From a development standpoint, HTML5 is the clear winner in both cost and flexibility. If your business has a website, it’s a given that you already have programmers on hand who can write HTML5 code. In addition, your programmers will only have to program the basic code once. Of course, during QA testing some minor edits will need to be made in order to support different browsers and browser versions in the marketplace such as Chrome, Safari, Explorer and more. It’s also important to note that since your code lives on the web rather than on a user’s device, you can make changes on the fly without having to roll out a new application update via an App Store update every time you make a change.
If you decide to make a Native OS app, you will need to hire a team who know the specific language for each operating system, or a jack-of-all-trades programmer who knows all of the relevant languages. These programming skills are much less common, and therefore, can be more expensive, than HTML5-only developers. In order to provide a robust and compelling experience for each OS, you’ll need someone who understands the nuances of each platform. This requires a developer who can write for each operating system, and that’s no small task. If you decide to go the path of a a Native OS app then you’re developing for both Android and iOS and that means you’re now doubling every step of the cycle, including programming, testing/QA, and maintaining the code. When it comes time to update your apps, you’ll also need to release an update two versions via the GooglePlay Store or the Apple App Store.Publishing via either store requires approval before your app can be made available for download.
So why use the Native OS app approach at all you might ask? It sounds expensive AND time consuming. We would submit that developing for a Native OS platform is the right choice. This approach excels at something that we at KLI hold near and dear to our hearts: you guessed it, user experience! Currently, an HTML5 mobile site compete to a Native OS app in look, feel, functionality, and overall speed. Of course, Android and iOS platforms have quirks which make for a unique user experience on each device but the robust and rich UX is worth the price of admission. See our previous article for a detailed discussion about how Android users can be alienated by seemingly insignificant design choices. When building an HTML5 web app to be standardized across all devices, you lose the custom feel ofa Native OS app.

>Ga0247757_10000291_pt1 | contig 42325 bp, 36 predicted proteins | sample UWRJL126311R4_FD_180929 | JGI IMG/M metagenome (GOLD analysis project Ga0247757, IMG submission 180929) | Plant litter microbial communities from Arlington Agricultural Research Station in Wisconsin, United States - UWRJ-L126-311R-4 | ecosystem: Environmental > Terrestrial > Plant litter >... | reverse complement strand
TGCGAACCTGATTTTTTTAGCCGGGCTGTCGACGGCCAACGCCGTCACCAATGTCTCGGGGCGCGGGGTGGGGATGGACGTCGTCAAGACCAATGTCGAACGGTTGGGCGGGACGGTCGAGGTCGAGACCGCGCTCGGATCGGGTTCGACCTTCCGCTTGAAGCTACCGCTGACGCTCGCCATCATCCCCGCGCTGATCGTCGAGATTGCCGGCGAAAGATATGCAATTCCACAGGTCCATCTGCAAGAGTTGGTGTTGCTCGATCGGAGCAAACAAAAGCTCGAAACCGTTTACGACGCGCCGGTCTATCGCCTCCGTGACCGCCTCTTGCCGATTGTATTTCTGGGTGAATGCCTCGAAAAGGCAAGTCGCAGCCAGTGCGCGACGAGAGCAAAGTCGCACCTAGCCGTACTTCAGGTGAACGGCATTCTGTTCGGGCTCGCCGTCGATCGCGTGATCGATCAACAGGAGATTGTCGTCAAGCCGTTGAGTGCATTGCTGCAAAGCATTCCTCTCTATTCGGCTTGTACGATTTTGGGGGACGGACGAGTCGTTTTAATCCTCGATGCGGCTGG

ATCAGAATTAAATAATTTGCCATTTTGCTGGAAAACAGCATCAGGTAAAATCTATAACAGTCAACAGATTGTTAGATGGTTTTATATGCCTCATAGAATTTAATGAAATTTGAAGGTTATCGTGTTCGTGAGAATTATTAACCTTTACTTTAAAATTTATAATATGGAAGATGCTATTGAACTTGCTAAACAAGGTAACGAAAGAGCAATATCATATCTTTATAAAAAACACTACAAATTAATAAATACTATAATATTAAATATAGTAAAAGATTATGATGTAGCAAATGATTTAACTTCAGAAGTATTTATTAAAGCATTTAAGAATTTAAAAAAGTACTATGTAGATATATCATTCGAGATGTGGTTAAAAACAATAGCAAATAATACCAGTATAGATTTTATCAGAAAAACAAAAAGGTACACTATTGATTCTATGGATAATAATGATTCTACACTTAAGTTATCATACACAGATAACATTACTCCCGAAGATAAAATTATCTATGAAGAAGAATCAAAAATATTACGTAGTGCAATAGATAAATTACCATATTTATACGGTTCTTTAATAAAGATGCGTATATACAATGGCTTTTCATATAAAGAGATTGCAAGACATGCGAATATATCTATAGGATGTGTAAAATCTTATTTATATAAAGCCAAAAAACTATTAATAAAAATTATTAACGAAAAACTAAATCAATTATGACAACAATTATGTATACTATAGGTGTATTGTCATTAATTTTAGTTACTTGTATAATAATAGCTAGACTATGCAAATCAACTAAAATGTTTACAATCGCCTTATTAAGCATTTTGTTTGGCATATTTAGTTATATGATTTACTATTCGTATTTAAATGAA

The functionality advantage for Native OS apps comes partially from a better support system – not only from Apple and Google – but from the online community of app programmers – and also from the apps being installed directly on the device. This allows easy access to smartphone features such as the camera, calendar, or contacts. HTML5 web apps are starting to add these functionalities as programmers begin to develop clever new approaches, but equivalency is a long way off at this point in time. Finally, it is well known throughout the industry that the HTML5 web apps react significantly slower than Native OS apps in both UI and load speed. These factors combine to create a smoother, faster, and more intuitive user experience for a Native OS app.
The other main areas differences between these two approaches relate to security, monetization, and accessibility, which will vary in importance can be depending on what you want from your app. Native OS apps have better security since the code and URL strings are not accessible like they are in an HTML5 web app. If you happen to want your app to be accessible online, you’ll need to stick with Native OS. To rely on an existing app store for monetization, you’ll need to either build a Native OS app, or use a program like PhoneGap to “wrap” your HTML5 web app to make it appear as an app in the app store that users can download, although it only behaves as a link to the web app itself. Of course, selling your app through an app store means giving away a cut of the profit to the owner of that store/ HTML5 web apps allows you to create your own monetization strategy and avoid the App Store fees.
In conclusion, it takes careful consideration of your business, and knowledge of each approach to make the right decision for you. Do you need a less expensive, low-frills, dynamic experience? If so, an HTML5 web app would be the best approach for you. However, if your major concerns are usability, performance, and security, and you have a little room in your development budget, then a Native OS approach is the way to go. In our opinion, until HTML5 can catch up to the user experience provided by Native OS apps, enterprise companies will almost always want to represent themselves with Native OS apps for the enhanced usability and unparaelleled user experience. In the coming months, Key Lime Interactive will be conducting a study to measure the current user experience of HTML5 web apps, so stay tuned for more detailed information in a future newsletter.
by KLI | Feb 1, 2013 | ipad, mCommerce, mobile, Responsive Web Design, usability
Once upon a time…